Thursday, December 27, 2012
Thursday, November 29, 2012
Wednesday, October 31, 2012
Wednesday, October 3, 2012
Friday, August 31, 2012
Wednesday, August 1, 2012
Thursday, June 28, 2012
Wednesday, May 30, 2012
Even though the average amount of public assistance was consistently lower by the time they exited and taxable income was higher, in some years it was barely so. Parents who came in with jobs in 2008 and 2009, lost them, and could only find part-time or lower paying jobs. Their jobs alone didn’t pay nearly enough to adequately feed and house their families.
Thursday, April 26, 2012
Thursday, March 29, 2012
The sixth policy brief from the Institute for Children, Poverty & Homelessness (ICPH) spotlights Mom’s health as big factor when financially fragile families become homeless.
It isn’t really surprising when you think about it, and we see it quite often in the homeless families who come into our program.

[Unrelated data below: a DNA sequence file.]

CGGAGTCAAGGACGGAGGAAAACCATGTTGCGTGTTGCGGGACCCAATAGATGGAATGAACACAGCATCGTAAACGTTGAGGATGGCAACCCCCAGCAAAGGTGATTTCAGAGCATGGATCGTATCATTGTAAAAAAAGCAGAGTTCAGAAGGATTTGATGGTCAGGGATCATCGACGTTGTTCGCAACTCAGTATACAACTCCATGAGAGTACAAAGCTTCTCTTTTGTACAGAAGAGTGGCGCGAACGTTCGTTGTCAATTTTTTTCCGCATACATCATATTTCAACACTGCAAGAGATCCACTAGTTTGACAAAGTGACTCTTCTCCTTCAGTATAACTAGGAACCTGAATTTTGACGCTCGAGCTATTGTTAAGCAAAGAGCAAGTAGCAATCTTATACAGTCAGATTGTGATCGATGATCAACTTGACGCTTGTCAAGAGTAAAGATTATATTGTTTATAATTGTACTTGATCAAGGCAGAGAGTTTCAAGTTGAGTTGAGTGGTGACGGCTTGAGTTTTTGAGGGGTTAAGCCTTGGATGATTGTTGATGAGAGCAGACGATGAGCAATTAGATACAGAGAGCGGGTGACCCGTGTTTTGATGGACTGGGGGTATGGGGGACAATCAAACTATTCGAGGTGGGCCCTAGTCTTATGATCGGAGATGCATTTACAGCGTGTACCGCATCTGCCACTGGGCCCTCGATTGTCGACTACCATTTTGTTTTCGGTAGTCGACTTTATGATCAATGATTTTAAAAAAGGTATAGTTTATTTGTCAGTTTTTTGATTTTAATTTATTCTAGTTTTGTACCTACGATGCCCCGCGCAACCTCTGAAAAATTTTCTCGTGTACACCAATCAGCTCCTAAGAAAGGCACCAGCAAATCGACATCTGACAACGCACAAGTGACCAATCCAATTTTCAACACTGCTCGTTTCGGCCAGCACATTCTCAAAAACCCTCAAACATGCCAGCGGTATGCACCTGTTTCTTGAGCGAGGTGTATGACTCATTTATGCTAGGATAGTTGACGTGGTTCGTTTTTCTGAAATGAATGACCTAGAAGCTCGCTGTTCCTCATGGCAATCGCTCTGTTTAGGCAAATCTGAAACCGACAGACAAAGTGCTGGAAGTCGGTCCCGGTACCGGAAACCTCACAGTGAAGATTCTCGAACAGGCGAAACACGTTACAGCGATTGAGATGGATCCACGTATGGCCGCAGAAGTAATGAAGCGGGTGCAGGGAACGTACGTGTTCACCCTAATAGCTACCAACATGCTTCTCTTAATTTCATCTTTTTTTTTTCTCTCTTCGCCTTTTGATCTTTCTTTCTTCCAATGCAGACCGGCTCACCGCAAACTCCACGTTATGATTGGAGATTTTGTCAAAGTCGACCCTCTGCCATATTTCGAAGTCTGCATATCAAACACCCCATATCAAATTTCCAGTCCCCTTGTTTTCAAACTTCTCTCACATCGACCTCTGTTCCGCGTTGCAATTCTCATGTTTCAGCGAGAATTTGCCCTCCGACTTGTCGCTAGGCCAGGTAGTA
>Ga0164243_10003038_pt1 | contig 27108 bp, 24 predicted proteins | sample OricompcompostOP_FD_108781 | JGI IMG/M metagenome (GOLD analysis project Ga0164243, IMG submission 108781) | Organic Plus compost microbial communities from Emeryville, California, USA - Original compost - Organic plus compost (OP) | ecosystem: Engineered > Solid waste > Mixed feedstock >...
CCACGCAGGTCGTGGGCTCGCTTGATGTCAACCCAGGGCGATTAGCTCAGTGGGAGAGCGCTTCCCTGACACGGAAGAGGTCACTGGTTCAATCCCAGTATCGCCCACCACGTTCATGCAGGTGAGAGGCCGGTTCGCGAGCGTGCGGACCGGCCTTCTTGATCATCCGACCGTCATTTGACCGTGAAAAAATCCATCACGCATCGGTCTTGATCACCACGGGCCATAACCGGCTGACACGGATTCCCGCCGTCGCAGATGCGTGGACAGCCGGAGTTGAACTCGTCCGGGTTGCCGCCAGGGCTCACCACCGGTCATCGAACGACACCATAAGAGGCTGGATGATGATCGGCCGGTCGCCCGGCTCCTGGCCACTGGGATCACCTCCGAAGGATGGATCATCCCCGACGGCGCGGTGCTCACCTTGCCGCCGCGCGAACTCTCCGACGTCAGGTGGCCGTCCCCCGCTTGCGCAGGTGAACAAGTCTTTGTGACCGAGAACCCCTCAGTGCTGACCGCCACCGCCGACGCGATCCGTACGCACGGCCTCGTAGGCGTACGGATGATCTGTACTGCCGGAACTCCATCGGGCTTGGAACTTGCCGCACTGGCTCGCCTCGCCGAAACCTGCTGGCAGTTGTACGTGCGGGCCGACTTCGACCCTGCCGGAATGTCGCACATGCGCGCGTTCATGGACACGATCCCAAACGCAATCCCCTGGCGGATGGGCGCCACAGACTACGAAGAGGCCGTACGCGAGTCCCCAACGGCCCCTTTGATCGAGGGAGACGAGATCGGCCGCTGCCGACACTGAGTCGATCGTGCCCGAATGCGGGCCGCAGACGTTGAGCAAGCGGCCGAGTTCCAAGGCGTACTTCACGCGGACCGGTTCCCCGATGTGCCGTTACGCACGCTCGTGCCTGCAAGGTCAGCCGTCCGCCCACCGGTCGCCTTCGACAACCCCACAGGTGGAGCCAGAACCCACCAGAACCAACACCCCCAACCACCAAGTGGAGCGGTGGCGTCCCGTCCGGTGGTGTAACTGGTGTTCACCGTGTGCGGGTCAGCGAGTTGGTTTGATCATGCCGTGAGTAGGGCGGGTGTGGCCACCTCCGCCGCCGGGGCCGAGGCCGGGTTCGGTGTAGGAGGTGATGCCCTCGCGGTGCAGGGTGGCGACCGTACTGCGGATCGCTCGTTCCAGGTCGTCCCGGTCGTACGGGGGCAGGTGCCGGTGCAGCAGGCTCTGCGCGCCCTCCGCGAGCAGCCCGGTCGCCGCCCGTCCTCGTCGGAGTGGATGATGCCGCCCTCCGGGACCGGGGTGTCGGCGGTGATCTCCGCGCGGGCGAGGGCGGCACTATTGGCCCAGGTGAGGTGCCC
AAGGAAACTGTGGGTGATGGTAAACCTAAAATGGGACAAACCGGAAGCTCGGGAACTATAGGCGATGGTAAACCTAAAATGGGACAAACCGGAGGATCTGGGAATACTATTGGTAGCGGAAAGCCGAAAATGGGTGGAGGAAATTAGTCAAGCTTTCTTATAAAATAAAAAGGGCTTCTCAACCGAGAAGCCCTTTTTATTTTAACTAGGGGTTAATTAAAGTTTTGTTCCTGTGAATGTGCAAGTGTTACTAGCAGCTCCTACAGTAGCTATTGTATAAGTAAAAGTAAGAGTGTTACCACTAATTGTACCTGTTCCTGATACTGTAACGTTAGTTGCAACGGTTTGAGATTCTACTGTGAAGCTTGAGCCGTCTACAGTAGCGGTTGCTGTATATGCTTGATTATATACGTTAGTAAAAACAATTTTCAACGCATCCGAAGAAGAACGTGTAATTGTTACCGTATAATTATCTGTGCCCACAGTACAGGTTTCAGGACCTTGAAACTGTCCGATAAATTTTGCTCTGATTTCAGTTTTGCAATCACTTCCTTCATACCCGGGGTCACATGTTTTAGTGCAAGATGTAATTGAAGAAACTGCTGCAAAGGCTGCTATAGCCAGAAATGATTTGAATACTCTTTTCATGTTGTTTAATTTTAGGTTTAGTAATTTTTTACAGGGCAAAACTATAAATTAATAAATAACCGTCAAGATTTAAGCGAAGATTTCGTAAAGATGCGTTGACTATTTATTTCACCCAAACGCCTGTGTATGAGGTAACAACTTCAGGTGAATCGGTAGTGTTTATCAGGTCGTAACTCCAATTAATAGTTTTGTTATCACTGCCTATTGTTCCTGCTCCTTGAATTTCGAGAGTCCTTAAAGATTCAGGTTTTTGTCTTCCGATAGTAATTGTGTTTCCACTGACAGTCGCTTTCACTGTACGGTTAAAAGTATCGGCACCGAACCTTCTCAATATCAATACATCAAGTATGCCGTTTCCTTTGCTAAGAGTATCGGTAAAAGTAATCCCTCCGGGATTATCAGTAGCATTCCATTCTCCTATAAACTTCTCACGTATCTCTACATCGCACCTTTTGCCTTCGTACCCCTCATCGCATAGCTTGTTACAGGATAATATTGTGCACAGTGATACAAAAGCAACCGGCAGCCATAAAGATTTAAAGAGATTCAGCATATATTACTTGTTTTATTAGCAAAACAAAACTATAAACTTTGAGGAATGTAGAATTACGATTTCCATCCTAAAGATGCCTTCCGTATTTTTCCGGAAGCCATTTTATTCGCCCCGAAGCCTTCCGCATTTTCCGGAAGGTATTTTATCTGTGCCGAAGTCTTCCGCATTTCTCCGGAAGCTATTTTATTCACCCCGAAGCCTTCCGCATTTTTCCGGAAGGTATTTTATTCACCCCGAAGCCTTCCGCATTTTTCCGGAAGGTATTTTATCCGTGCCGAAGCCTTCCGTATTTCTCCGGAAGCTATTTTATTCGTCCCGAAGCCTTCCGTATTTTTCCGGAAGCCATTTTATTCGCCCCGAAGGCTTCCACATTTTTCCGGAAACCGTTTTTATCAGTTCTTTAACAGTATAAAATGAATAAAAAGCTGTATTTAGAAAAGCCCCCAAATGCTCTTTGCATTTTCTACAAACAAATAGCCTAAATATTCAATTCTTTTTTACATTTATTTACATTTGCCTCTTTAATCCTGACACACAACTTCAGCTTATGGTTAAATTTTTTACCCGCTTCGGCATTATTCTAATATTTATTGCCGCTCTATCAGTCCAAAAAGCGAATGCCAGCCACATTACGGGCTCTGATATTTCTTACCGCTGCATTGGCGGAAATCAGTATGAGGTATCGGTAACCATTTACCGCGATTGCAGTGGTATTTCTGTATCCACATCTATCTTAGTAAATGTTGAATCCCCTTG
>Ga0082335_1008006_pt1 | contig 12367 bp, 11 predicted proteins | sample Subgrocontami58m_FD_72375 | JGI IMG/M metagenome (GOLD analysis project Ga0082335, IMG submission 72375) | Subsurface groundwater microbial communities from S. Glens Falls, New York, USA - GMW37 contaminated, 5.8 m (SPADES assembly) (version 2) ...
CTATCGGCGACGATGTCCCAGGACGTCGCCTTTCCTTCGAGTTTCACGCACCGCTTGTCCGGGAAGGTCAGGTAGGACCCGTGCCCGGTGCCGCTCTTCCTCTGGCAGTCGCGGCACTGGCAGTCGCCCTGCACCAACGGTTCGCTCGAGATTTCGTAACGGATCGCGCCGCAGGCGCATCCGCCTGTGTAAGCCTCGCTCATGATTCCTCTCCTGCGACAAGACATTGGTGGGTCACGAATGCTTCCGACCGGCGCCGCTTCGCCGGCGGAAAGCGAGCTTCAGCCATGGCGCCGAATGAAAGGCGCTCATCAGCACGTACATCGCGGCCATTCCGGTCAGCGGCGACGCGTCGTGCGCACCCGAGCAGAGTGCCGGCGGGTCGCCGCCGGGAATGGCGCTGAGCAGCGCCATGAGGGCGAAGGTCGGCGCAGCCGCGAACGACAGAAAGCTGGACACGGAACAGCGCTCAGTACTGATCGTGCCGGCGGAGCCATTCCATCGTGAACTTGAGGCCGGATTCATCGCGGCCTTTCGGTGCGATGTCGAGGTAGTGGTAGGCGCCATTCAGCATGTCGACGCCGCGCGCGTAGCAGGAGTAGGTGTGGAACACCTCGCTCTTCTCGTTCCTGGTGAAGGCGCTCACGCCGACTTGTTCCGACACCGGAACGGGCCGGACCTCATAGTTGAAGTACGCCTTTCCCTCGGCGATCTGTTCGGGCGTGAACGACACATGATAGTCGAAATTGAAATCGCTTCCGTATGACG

All poor women “experience physical and mental health challenges at greater rates than their non-poor counterparts. Poor women often lack access to health care and are more likely to engage in risky health behaviors than those who are not poor. Women and children living in poverty are also exposed to physical and social environments, such as unsafe neighborhoods, toxins, and social isolation, which in addition to stress from the experience of poverty itself can be damaging to health. Residential crowding and poor housing quality have also been linked to adverse health outcomes.”